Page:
Rising and persistent inequality in a time of plenty is the defining paradox of our times. Diverging incomes, social status and political power are leaving humanity divided and undermining the sustainable and human development of nations. In rich and poor countries alike, discontent is increasingly defining political contests, driving protests and polarizing societies and political systems. As a result, social cohesion and legitimacy of governments are being undermined, making it harder to agree on solutions, fix problems, maintain peaceful communities and generate sustainable human development.
The most recent UNDP Human Development Report (HDR, 2016) found that inequalities had reduced global human development progress by 22 percent in 2015. Thus, without inequalities in health, education and income, the world would have achieved 22 percent more progress along these dimensions. Low human development countries, on average, have the highest levels of loss in HDI due to inequality (32 percent) followed by medium human development countries (26 percent). This trend and the global percentage loss due to inequalities remained more or less steady from 2010 to 2015. Serbia loses more than 10 percent in human development due to inequality, according to HDR (2016).
This Human Development Paper (HDP) deals with inequalities in income and income growth in the Republic of Serbia as a part of the SDG agenda. A special focus is on the SDG 10.1.1 income growth indicator “Growth rates of household expenditure or income per capita among the bottom 40 per cent of the population and the total population”.
The Report focuses on the youth as a critical force for shaping human development, because Pakistan currently has the largest generation of young people ever in its history, with about two-thirds of the total population under 30 years of age. This includes children under 15 who will be tomorrow's youth. While, youth cohort defined as those between 15-29 years of age, currently forms nearly a third of the country's total population. As a section of the populace that is transiting to adulthood, this ‘youth bulge' will prove to be either a dividend or a disaster for the country, depending on if Pakistan invests in youth by providing them with quality education, quality employment, and meaningful engagement opportunities. However, it is imperative to invest in the youth now, today, while they are still youth; not only to enhance the personal wellbeing of the youth but also to enhance the country’s human development.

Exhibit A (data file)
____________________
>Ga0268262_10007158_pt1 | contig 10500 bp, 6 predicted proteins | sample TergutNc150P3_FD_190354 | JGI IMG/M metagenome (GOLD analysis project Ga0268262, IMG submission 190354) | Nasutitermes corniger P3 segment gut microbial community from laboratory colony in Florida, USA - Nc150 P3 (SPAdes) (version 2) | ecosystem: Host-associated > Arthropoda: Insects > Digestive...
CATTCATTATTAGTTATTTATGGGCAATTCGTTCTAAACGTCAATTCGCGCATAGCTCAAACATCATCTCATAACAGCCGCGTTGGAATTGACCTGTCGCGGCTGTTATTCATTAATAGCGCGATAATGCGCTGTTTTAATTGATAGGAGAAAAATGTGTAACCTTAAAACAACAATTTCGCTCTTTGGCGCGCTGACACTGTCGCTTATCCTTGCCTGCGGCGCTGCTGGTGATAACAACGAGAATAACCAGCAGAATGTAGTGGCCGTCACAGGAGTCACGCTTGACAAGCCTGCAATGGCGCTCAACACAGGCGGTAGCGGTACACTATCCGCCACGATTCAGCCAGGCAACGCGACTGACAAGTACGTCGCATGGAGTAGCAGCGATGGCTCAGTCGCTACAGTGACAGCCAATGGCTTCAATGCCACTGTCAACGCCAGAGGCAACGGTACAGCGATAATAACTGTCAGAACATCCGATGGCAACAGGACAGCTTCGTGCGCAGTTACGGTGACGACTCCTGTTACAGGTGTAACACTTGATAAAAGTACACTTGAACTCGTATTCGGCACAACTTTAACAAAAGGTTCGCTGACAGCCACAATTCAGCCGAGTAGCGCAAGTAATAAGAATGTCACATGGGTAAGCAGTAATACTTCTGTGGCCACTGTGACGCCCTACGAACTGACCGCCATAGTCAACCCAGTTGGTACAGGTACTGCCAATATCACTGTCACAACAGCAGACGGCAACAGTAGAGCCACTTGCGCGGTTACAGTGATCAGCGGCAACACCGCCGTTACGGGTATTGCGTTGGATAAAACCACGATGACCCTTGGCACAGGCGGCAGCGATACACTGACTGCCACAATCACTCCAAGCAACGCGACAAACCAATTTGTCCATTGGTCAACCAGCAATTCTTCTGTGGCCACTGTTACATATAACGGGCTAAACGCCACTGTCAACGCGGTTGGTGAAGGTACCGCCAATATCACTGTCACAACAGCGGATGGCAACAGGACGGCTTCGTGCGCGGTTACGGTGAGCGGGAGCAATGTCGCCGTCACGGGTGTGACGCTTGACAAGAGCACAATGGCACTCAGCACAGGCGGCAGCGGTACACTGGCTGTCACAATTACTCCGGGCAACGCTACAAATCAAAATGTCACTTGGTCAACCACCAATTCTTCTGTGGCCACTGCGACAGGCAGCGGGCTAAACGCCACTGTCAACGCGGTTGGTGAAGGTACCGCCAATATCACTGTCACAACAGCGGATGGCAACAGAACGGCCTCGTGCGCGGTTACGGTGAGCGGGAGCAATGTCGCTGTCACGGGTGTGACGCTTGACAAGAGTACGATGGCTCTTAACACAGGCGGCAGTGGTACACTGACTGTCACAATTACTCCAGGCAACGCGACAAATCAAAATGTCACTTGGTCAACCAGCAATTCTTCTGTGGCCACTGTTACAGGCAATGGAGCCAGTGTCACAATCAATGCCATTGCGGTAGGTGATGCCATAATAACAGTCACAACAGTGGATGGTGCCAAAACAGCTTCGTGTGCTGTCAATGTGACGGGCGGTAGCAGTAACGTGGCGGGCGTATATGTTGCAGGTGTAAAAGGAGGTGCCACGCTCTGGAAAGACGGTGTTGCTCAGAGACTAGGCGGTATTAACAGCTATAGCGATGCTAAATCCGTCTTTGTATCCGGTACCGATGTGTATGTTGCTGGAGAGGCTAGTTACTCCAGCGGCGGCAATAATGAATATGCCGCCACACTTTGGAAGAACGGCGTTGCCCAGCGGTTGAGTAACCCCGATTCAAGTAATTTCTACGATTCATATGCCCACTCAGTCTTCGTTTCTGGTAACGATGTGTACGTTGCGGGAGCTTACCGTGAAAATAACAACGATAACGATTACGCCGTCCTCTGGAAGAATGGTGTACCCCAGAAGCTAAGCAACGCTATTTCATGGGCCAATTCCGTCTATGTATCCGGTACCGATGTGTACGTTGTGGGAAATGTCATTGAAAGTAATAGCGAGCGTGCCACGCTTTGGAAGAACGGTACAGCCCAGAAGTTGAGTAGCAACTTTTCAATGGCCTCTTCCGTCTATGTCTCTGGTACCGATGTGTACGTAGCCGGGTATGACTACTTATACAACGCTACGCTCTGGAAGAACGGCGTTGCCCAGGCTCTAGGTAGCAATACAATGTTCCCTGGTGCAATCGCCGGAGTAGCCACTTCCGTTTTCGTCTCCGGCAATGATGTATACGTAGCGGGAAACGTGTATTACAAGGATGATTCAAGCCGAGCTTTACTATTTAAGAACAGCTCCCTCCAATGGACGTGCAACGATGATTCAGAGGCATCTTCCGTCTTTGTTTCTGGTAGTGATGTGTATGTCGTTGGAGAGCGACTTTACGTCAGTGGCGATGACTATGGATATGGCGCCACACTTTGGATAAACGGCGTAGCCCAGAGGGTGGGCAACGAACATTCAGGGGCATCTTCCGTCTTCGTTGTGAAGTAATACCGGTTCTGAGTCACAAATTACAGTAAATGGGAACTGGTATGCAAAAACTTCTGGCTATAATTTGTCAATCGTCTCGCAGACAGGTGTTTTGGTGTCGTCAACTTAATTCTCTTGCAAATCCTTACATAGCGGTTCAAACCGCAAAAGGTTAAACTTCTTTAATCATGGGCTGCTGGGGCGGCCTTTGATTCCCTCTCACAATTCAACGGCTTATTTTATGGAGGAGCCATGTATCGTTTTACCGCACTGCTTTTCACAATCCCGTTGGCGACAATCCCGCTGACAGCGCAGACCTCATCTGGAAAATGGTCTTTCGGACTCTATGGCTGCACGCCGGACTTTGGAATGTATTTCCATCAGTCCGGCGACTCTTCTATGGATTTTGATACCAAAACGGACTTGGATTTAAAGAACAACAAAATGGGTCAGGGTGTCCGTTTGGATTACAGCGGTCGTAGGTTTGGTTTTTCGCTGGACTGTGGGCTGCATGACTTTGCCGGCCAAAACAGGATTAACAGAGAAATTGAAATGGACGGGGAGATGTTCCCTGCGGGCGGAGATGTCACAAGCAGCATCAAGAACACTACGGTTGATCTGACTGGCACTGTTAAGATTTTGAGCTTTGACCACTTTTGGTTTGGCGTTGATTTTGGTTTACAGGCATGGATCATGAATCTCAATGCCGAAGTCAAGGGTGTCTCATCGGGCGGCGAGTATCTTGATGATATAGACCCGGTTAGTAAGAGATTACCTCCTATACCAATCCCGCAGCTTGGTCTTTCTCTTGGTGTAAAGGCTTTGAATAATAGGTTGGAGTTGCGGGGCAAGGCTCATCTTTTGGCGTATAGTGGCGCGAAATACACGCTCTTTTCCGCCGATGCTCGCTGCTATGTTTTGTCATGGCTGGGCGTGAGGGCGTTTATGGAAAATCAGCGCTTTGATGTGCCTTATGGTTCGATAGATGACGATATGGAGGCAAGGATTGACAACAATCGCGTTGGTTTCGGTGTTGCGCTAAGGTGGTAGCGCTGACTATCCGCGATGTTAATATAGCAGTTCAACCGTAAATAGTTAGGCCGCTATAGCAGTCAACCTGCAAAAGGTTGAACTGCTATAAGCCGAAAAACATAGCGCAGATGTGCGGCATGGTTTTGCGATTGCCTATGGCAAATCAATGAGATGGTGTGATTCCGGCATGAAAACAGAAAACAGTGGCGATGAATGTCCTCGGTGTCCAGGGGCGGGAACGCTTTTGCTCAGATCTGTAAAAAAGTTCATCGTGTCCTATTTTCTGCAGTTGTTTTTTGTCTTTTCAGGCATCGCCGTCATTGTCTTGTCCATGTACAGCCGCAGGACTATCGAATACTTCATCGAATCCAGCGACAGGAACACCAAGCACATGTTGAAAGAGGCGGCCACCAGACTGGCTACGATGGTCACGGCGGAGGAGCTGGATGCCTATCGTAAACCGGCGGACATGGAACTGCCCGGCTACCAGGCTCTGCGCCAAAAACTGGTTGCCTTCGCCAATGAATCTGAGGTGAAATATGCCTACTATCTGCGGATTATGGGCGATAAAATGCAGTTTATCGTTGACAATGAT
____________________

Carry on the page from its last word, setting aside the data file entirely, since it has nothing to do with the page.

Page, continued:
The Report seeks to understand Pakistan’s human development challenges and opportunities from the prism of youth. It focuses on how to improve human development outcomes – by empowering young people, addressing the root causes of the obstacles they face, and by proposing innovative ways to surmount these challenges. Offering first-rate analysis and evidenced-based policy recommendations, the Report looks at three key drivers of youth empowerment: quality education, gainful employment and meaningful engagement.
Timor-Leste’s 4th National Human Development Report responds to the development aspirations of the youth of Timor-Leste, the drivers of the nation’s future development. The report examines well-being and identifies options for seizing the demographic dividend, an issue that profoundly influences human potential and sustainable development.
The ZHDR 2017 has a special focus on issues of climate change, hence its theme is Climate Change and Human Development: Towards Building a Climate Resilient Nation. This is because the Government of Zimbabwe regards climate change as a challenge which has the potential to undermine many of the positive achievements made in meeting the country’s development goals. The ZHDR 2017 seeks to provide an in-depth analysis of challenges relating to climate change and human development in order to mainstream climate change into national planning and build the resilience of vulnerable people in the country to climate change using a human development lens.